DAMASCUS: Rebels started leaving a new area outside the Syrian capital Saturday, state media said, after a new deal was reached between opposition fighters and the Russia-backed regime.
The agreement for the East Qalamun area is the latest in a string of deals that have seen rebels and civilians bussed out of former opposition strongholds near Damascus.
“Buses carrying terrorists and their families start exiting Al-Ruhayba”, a town in East Qalamun some 60 kilometres (35 miles) northeast of Damascus, state news agency SANA said, using its usual term for rebels.
State television said 3,200 fighters and their relatives were expected to leave Al-Ruhayba, as well as the nearby towns of Al-Nasiriya and Jayrud on Saturday.
It showed images of buses moving in what it said was Al-Ruhayba, most with their curtains drawn.
SANA late Friday said an agreement had been reached for fighters to leave Al-Ruhayba, Jayrud and Al-Nasiriya starting Saturday.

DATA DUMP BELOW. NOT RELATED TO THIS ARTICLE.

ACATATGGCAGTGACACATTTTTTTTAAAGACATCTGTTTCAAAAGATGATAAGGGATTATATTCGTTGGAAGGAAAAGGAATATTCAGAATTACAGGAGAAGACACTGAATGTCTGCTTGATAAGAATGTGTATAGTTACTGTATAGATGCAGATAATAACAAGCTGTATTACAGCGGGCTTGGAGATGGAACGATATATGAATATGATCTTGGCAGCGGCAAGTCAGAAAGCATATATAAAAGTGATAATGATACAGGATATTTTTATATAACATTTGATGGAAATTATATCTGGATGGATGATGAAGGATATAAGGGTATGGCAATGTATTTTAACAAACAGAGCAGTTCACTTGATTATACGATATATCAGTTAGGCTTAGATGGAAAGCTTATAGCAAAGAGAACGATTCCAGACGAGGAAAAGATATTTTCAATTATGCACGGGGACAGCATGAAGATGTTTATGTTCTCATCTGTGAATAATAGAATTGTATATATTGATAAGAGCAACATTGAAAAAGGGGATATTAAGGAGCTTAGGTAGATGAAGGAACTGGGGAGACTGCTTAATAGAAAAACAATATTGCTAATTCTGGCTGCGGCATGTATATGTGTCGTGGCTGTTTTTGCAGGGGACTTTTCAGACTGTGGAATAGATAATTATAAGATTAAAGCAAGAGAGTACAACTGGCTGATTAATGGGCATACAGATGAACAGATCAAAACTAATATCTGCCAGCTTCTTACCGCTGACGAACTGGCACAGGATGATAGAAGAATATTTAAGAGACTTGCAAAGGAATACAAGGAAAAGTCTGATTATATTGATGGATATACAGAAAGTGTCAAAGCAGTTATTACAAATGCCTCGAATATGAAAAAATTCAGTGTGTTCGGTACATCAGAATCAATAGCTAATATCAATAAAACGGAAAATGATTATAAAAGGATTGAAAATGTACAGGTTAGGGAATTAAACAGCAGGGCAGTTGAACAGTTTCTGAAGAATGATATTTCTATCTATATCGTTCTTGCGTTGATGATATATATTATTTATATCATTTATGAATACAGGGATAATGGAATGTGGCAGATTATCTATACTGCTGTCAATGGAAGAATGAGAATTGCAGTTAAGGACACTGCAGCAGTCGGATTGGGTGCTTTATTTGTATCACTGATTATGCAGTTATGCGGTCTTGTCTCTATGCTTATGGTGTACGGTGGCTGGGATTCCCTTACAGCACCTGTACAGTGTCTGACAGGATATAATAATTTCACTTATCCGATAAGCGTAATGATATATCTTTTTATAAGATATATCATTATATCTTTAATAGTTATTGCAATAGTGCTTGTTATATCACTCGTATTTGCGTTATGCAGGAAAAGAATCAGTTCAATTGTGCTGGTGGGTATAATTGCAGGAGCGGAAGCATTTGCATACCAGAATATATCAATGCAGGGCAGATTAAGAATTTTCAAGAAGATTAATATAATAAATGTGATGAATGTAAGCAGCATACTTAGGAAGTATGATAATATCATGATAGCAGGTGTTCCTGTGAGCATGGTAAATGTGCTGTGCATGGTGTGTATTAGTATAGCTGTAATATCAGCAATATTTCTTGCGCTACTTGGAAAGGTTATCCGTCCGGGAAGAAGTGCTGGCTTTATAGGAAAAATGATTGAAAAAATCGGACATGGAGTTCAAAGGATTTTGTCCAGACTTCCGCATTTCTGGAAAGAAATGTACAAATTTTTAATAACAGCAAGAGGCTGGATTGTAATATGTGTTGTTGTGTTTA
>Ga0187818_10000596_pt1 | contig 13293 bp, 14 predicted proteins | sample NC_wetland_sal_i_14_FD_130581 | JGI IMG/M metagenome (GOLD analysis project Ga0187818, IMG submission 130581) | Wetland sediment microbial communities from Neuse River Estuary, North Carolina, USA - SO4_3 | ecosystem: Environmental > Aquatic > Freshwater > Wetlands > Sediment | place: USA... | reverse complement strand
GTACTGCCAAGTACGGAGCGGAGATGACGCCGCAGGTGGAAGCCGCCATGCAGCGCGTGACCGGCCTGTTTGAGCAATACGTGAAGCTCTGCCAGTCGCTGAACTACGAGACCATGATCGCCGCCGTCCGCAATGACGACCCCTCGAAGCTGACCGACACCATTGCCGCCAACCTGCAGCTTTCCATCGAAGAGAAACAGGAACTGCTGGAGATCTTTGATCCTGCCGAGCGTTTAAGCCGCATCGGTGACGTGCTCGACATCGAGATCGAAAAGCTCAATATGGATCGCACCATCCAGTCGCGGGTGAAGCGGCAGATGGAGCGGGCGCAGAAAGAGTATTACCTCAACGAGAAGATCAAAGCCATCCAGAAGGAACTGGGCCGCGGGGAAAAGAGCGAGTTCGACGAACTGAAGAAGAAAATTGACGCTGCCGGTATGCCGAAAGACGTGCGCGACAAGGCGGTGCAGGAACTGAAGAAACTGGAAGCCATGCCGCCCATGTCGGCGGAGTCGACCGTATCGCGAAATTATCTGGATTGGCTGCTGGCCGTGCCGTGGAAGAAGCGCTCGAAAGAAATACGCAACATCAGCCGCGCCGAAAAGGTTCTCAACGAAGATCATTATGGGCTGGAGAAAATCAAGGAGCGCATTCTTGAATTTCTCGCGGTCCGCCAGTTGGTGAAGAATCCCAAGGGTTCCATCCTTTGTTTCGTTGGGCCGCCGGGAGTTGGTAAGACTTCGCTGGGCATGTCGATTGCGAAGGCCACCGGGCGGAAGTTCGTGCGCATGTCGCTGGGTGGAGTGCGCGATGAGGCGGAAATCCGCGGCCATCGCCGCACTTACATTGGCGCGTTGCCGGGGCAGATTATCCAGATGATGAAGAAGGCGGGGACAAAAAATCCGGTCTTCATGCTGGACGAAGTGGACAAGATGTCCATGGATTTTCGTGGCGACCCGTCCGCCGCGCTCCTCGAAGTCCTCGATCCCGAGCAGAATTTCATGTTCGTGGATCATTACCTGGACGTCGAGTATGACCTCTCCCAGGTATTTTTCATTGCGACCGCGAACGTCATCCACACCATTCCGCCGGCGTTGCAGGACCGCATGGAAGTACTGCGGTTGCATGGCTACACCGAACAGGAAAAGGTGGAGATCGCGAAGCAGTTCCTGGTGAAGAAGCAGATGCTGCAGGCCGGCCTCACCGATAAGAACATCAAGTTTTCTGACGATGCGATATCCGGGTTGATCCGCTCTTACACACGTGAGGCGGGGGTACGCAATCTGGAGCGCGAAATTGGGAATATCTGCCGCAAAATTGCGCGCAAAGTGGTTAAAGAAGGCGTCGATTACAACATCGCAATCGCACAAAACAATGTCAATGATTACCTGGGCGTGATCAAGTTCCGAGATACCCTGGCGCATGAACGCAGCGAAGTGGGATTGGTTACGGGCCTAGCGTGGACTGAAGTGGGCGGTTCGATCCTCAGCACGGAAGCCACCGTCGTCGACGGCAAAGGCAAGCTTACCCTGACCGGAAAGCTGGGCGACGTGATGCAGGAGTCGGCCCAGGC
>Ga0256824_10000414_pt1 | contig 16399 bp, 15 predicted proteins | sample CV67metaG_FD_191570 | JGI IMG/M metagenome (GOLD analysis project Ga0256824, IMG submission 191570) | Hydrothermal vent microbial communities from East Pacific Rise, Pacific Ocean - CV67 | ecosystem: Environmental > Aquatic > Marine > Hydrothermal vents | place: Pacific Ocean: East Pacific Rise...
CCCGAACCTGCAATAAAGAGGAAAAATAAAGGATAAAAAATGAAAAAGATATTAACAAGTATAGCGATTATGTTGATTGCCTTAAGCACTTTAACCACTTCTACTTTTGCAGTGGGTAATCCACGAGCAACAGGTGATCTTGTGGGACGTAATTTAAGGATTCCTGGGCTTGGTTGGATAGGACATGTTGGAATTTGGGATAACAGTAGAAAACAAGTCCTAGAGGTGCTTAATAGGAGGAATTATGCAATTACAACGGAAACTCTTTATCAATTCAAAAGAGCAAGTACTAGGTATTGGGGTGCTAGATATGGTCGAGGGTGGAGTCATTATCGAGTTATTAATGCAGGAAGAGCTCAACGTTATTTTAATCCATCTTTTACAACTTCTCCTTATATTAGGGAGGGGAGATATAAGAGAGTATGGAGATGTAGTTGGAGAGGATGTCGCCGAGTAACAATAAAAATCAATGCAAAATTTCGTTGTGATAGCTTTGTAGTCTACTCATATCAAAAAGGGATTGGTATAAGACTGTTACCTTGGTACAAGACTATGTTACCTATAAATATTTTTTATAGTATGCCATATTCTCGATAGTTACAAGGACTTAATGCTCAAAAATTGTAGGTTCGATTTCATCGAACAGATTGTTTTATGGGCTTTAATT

They would be transferred to the rebel-held northern town of Jarabulus in Aleppo province and to the neighbouring province of Idlib, where hardline rebels have their strongest grip on power.
The regime is pushing to secure the capital after it announced its full reconquest last week of what was the last major rebel bastion outside Damascus.
Eastern Ghouta was emptied of rebels after a nearly two-month deadly assault on the enclave and several Russia-brokered deals that saw tens of thousands of people transported on buses to Syria’s north.
Earlier this week, a deal was inked that saw around 5,000 people including 1,500 fighters exit Dumayr, a town just to the south of Al-Ruhayba.
The regime has simultaneously turned its sights on the southern districts of the capital where Daesh has a presence.
Regime forces have bombarded the Yarmuk Palestinian refugee camp on the southern edge of Damascus in recent days in a bid to dislodge Daesh fighters.
Syria’s conflict has killed 350,000 people and displaced millions more since it broke out in 2011 with the brutal repression of anti-government protests.